Australia’s recession: Tax cuts, tough decisions needed
Australia is officially in a recession.
The June quarter National Accounts, released today, confirm that action taken by Federal and State Governments to deal with the COVID-19 pandemic have had a significant impact on revenue, expenditure and GDP.
In particular, they reveal a major decrease in household consumption and business investment, a 7.6 per cent fall in real GDP and sharp increases in unemployment and underemployment.
The figures, described by Federal Treasurer Josh Frydenberg as “devastating”, also showed continuing uncertainty over the length of the pandemic has impacted personal spending. Nervous households are retaining more of their savings, as reflected in the savings ratio – the proportion of national income saved for a rainy day – which has increased from 6 per cent to 19.8 per cent.
The hope is that as most States continue to return to somewhat normal conditions, the economic clouds will part as growth is stimulated by stronger household consumption.
However, business and dwelling investment is not expected to recover as quickly until there is more certainty and will continue to rely on government support.
While the spread of the virus in Australia has been controlled far more successfully than in many other countries, we have nonetheless been critically impacted by the global ramifications of the pandemic as a trade-exposed, open economy.
Even if Australia manages to keep the virus under control, or a vaccine is found in 2021, the hard truth is that our national outlook is still dependent on our international trading partners.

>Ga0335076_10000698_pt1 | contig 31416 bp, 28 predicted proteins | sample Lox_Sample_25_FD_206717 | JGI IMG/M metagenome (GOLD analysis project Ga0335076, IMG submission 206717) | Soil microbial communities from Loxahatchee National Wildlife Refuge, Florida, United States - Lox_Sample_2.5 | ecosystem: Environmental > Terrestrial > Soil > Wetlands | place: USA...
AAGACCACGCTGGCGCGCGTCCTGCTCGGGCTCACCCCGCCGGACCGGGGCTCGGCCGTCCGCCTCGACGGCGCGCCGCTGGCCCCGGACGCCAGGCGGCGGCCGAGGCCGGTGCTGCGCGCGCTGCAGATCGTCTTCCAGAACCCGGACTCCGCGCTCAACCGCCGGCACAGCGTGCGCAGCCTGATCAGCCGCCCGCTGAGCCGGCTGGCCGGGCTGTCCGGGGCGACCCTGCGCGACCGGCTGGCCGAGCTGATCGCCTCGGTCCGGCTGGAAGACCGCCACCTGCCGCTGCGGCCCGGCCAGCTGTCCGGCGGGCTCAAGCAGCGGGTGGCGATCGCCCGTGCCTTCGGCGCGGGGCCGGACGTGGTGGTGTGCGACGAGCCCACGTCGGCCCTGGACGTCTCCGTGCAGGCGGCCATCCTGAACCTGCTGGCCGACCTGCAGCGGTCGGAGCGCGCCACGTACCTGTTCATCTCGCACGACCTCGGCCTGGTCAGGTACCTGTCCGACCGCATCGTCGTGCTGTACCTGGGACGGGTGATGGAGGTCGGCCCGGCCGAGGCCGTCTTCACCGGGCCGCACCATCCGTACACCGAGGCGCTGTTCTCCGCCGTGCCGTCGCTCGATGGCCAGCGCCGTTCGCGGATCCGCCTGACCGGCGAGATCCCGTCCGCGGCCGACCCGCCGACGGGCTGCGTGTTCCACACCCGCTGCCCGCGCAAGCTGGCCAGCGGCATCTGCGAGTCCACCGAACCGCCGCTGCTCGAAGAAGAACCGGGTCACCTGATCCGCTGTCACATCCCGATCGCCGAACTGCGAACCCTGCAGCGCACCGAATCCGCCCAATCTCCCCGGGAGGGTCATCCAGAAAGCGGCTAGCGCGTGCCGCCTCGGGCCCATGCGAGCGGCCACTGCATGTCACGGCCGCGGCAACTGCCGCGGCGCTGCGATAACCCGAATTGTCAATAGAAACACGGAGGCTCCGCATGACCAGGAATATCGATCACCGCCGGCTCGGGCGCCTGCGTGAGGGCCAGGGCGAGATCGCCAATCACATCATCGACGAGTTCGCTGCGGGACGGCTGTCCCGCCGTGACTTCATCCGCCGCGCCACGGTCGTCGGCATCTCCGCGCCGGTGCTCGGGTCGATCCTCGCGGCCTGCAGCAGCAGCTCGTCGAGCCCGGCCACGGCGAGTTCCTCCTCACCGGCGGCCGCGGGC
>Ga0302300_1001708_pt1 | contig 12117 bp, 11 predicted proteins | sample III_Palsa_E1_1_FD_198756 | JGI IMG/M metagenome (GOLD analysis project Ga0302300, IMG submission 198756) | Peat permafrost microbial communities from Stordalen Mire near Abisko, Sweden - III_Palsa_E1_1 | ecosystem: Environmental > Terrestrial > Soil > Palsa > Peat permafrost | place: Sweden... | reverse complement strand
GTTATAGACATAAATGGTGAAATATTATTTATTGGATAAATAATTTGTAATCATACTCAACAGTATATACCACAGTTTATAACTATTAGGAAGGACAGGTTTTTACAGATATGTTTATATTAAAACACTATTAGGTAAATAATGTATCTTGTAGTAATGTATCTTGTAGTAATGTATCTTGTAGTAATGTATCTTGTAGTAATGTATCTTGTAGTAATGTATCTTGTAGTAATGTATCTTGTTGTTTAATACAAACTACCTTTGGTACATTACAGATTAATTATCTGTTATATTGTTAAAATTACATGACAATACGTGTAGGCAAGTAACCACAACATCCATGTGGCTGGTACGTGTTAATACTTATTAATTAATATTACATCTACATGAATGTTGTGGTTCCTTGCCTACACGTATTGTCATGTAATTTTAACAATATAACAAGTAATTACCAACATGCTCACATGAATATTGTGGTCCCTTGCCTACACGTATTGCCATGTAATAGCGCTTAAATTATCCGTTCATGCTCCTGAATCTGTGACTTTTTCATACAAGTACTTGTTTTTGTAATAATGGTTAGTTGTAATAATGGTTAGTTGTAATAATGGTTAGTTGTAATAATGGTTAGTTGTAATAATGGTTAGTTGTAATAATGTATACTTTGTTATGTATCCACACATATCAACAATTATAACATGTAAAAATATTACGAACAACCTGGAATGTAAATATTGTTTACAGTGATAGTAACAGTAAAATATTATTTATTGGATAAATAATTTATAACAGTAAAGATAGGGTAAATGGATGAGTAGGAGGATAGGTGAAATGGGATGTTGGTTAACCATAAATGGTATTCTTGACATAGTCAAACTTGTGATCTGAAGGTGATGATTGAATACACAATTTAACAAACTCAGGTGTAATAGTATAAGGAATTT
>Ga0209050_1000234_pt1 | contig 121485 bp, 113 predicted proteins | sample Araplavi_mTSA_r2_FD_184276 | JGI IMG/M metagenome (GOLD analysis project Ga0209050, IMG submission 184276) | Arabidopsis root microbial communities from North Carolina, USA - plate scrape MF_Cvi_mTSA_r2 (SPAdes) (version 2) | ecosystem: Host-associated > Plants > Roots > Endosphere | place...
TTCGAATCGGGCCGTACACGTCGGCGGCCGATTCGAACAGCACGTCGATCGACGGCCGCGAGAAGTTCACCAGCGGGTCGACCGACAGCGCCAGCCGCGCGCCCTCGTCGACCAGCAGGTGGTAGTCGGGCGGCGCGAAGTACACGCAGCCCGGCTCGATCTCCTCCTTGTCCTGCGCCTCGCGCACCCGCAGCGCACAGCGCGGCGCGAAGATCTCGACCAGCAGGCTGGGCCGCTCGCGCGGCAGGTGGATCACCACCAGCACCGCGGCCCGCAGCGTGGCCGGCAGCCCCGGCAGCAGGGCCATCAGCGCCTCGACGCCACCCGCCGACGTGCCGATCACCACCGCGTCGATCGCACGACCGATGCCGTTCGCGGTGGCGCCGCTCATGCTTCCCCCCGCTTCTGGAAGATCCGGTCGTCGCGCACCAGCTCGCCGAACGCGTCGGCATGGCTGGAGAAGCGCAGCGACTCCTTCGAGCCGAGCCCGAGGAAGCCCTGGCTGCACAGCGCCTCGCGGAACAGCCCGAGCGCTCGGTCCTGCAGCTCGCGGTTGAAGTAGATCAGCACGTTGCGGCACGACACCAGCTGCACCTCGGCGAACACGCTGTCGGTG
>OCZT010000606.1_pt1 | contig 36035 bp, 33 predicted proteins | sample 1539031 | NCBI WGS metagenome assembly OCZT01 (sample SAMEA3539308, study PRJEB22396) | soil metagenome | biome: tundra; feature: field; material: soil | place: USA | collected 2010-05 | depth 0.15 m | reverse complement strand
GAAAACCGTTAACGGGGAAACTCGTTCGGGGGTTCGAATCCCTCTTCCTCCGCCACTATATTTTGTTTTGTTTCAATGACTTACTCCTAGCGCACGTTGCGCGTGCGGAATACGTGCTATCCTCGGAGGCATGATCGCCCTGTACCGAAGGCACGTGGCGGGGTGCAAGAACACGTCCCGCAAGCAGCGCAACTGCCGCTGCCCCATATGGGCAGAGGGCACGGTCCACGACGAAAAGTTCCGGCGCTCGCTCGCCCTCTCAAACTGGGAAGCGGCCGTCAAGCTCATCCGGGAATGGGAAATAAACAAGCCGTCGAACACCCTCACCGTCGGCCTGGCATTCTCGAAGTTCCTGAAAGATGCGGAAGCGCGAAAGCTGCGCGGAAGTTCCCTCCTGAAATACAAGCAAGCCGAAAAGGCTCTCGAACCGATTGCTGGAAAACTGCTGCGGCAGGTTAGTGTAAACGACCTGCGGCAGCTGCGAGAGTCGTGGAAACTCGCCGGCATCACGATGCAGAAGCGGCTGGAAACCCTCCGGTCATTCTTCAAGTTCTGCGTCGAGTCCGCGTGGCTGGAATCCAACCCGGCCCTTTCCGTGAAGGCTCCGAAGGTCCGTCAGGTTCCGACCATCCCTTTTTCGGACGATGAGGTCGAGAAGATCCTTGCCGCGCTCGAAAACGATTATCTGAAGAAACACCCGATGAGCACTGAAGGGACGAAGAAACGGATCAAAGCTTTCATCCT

The continued international border closure will have a negative impact on major industry sectors, including aviation and those dependent on seasonal workers, such as agriculture, horticulture, logistics and delivery.
Unemployment will continue to be a challenge. Without a sustained improvement in business confidence, the labour market is likely to take a few years to recover.
Other factors, including consumer confidence, the easing of government restrictions and the influence of monetary and fiscal responses, will all affect the rate of our economic recovery.
The Government’s monetary and fiscal policy has so far focused on measures to stimulate economic growth and employment. Tough political decisions will need to be made to re-establish consumer and investor confidence.
More than ever, we must focus on what we as a country do well.
The ABS data shows show Western Australia’s domestic economy was the only State to experience growth for the 2019-20 year, growing 1.1 per cent.
This growth was underpinned by strong business investment, which grew by 9.3 per cent, in part driven by the mining sector which was able to continue operating throughout the pandemic.
Continued support for domestic resource companies to ramp up existing operations to pre-COVID-19 levels will be crucial. Recommencing exploration and evaluation studies for shovel-ready projects that provide a medium-term pipeline for further growth; equally vital.
It is essential for Australia to remain internationally competitive if we are to recover quickly from the current recession.
Tax reform – while less sexy – should be a cornerstone of the stimulus considerations.
Personal income tax cuts have been flagged for immediate stimulus, but businesses complain they remain hamstrung by uncompetitive company tax rates and inefficient state taxes such as stamp duty and payroll tax.
It’s an area in need of reform, but reforms of this scale will not come easy. They will require significant political capital to be implemented, and such action will come at equal political risk – but the consequences of inaction and continued economic turmoil are far more catastrophic.
If good leaders emerge in times of crisis, great leaders will be crowned in the wake of the pandemic.